Archive for October 20th, 2015

To all writers and readers of Wonders in the Dark:

by Sam Juliano

As everyone who has been following the site well knows, we have tentative plans to conduct a Greatest Science-Fiction Films countdown near the end of the first quarter of the new year.  Although I personally took the reigns of the past hugely successful five countdowns, I have yielded to others to set the rules and regulations of the new poll for several reasons.  First off, I personally need a break, though my involvement will still be as passionate and as time consuming as the other countdowns.  Secondly, I think it would be great to have us look at this genre from another angle, with new markers to gauge our examination of science fiction cinema.  I am not to be sure throwing up my hands and saying I am buckling under to pressure or that I am doing what I really don’t want to do.  If that were the case I would have resisted.  I want and welcome the change.  I always like to pursue new avenues when possible.  It has nothing to do with how well the past countdowns came down.  The evidence suggests they were monster hits.  But I see no reason to believe the 2016 venture will be any different.  There are other things going on at the site now, what with the Caldecott Contender series almost set to go and some promised Saturday action.  I am sure Allan will be posting some of his Obscuros and as always Jim Clark is there every other week with his painstaking work.  I wanted to clear the air, so there are no future misunderstandings.

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WTDW - cinematog b

by John Grant

The British gem ‘Whistle Down the Wind” came very close to making the Greatest Childhood/Adolescent Films Countdown.  At ‘Noirish’ the renowned John Grant reviewed it magnificently in one of the writer’s greatest essays.

UK / 96 minutes / bw / Beaver, Allied Film Makers, Rank Dir: Bryan Forbes Pr:Richard Attenborough Scr: Keith Waterhouse, Willis Hall Story:Whistle Down the Wind (1959) by Mary Hayley Bell Cine: Arthur Ibbetson Cast: Hayley Mills, Bernard Lee, Alan Bates, Diane Holgate, Alan Barnes, Roy Holder, Barry Dean, Norman Bird, Diane Clare, Patricia Heneghan, John Arnatt, Gerald Sim, Elsie Wagstaff, Hamilton Dyce, Howard Douglas, Ronald Hines, Michael Lees, Michael Raghan.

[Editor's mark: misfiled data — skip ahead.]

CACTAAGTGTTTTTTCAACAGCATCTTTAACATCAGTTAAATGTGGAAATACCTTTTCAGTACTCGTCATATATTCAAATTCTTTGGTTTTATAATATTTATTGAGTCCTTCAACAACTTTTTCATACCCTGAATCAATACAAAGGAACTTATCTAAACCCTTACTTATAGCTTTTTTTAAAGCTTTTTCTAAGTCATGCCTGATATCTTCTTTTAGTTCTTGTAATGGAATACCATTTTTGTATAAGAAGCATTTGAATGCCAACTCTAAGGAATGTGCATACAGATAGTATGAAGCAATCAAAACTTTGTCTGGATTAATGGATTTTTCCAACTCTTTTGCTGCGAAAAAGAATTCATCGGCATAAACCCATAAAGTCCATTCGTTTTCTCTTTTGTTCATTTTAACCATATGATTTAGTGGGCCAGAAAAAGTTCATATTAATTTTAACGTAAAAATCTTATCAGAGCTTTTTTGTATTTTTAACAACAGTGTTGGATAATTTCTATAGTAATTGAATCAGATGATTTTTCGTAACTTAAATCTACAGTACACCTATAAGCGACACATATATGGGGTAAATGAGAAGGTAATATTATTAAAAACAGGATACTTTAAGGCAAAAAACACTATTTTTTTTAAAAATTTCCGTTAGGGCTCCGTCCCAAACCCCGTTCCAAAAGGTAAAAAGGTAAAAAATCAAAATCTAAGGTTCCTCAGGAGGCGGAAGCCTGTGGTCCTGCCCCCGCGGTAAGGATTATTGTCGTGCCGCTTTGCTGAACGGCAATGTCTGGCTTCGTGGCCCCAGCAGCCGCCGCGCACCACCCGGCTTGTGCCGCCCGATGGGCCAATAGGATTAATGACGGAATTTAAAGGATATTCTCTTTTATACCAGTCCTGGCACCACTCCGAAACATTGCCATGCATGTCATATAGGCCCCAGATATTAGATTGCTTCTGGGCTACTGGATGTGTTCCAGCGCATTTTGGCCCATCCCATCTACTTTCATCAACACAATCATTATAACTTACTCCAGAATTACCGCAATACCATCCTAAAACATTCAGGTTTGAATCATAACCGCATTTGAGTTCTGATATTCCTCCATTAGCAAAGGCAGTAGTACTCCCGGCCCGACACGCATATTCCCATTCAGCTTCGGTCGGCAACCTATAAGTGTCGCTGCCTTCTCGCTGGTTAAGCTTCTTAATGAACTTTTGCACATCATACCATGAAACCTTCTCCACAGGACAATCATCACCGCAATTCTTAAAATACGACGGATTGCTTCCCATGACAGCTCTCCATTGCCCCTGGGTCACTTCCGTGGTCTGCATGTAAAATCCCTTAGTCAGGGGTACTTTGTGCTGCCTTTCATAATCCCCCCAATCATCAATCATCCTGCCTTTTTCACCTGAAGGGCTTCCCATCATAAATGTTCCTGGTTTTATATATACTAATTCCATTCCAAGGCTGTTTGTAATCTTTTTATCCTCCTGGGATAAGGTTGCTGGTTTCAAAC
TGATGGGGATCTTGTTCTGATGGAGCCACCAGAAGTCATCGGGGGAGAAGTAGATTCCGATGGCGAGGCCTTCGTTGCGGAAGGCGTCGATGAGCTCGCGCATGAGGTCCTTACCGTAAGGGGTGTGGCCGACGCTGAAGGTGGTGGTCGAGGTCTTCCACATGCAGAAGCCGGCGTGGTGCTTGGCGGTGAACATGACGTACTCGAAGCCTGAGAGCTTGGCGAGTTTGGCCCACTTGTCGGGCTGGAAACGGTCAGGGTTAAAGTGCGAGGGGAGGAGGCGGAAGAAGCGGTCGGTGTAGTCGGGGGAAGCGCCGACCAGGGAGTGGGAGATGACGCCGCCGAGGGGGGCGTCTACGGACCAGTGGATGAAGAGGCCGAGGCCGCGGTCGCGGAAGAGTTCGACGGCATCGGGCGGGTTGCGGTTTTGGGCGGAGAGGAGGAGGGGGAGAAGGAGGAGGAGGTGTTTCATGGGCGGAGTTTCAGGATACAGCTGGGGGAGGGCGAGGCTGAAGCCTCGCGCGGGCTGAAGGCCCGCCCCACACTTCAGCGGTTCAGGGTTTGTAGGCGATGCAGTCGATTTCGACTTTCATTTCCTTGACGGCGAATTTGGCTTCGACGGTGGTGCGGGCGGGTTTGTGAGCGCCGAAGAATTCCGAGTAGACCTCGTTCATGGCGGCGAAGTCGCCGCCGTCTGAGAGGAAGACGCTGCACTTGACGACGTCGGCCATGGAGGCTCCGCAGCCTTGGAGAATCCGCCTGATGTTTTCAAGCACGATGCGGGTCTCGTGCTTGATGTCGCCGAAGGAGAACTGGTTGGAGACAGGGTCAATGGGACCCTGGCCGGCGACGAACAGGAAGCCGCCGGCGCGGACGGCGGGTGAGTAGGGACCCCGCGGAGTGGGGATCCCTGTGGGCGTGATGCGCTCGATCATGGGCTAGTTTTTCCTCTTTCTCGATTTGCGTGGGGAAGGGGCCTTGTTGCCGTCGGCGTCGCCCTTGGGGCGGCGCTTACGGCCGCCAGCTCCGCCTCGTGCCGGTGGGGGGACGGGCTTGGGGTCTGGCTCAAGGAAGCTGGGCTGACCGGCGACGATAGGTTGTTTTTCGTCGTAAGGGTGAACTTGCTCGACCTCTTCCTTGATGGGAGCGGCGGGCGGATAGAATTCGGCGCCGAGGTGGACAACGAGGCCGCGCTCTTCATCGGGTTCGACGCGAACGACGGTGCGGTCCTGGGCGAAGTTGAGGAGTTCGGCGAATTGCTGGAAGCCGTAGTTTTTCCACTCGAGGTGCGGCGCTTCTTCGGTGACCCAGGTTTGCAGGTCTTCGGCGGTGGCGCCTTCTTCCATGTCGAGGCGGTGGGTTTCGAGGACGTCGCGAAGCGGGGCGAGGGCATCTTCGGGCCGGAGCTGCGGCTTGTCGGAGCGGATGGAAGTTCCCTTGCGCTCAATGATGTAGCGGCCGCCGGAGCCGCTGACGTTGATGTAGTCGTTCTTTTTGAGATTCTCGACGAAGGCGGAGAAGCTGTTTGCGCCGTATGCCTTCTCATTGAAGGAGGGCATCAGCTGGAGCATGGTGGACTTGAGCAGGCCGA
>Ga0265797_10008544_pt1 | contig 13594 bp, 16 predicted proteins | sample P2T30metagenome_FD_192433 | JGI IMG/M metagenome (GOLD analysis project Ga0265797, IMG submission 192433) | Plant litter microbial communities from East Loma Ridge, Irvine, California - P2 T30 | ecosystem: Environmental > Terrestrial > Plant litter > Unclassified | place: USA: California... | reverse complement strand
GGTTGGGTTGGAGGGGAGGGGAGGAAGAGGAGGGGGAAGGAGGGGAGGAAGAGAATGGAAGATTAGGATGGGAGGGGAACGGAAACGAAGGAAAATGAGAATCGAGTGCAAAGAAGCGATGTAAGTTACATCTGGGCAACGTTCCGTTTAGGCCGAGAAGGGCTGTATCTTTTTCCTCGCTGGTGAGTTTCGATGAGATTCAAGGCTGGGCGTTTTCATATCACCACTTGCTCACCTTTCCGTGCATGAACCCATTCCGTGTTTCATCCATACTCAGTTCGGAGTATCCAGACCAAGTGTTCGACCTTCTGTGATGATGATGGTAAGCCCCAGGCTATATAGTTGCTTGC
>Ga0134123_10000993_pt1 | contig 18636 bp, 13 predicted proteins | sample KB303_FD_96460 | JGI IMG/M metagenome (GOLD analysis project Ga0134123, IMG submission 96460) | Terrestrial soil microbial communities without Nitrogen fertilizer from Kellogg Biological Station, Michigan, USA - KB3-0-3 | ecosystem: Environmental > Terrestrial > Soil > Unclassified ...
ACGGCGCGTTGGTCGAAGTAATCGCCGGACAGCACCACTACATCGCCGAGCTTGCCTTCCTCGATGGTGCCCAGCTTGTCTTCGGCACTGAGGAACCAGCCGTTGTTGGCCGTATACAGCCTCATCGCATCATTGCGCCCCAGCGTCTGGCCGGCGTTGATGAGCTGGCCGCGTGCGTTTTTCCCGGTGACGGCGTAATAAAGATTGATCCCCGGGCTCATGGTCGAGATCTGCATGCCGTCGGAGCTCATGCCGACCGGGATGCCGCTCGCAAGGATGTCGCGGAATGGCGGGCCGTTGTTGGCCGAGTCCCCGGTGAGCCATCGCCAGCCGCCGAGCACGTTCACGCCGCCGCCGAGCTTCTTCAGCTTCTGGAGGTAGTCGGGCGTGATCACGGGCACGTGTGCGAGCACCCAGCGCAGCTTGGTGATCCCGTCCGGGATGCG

A number of movies have taken as their subject the mythopoeic tendencies of young minds, whereby they can generate fantastical explanations for misunderstood events, or even their own spiritualities—their own mythologies and religions, in fact. The Lord of the Flies (1963), based on the 1954 William Golding novel, is the example that usually springs most readily to mind; others include The Spirit of the Beehive (1973), Celia (1988), My Neighbor Totoro (1988) and, arguably, The Babadook (2014). First on the scene, though, and in my view the most effective of all of these—certainly the most poignantly beautiful—is Whistle Down the Wind.

In a small Lancastrian community, the three children of the Bostock farm—Kathy (Mills), Nan (Holgate) and the youngest, Charles (Barnes)—save a trio of kittens, the latest litter of farm cat Dusty, from being drowned in a sack by feckless farmhand Eddie (Bird). Charles tries to fob off one of the kitten on first his pal Jackie Greenwood (Holder) and then a Salvation Army street evangelist (Heneghan). The latter tells him that she can’t take the proffered kitten but that she’s sure Jesus will look after it. From this casual statement flows much later confusion.


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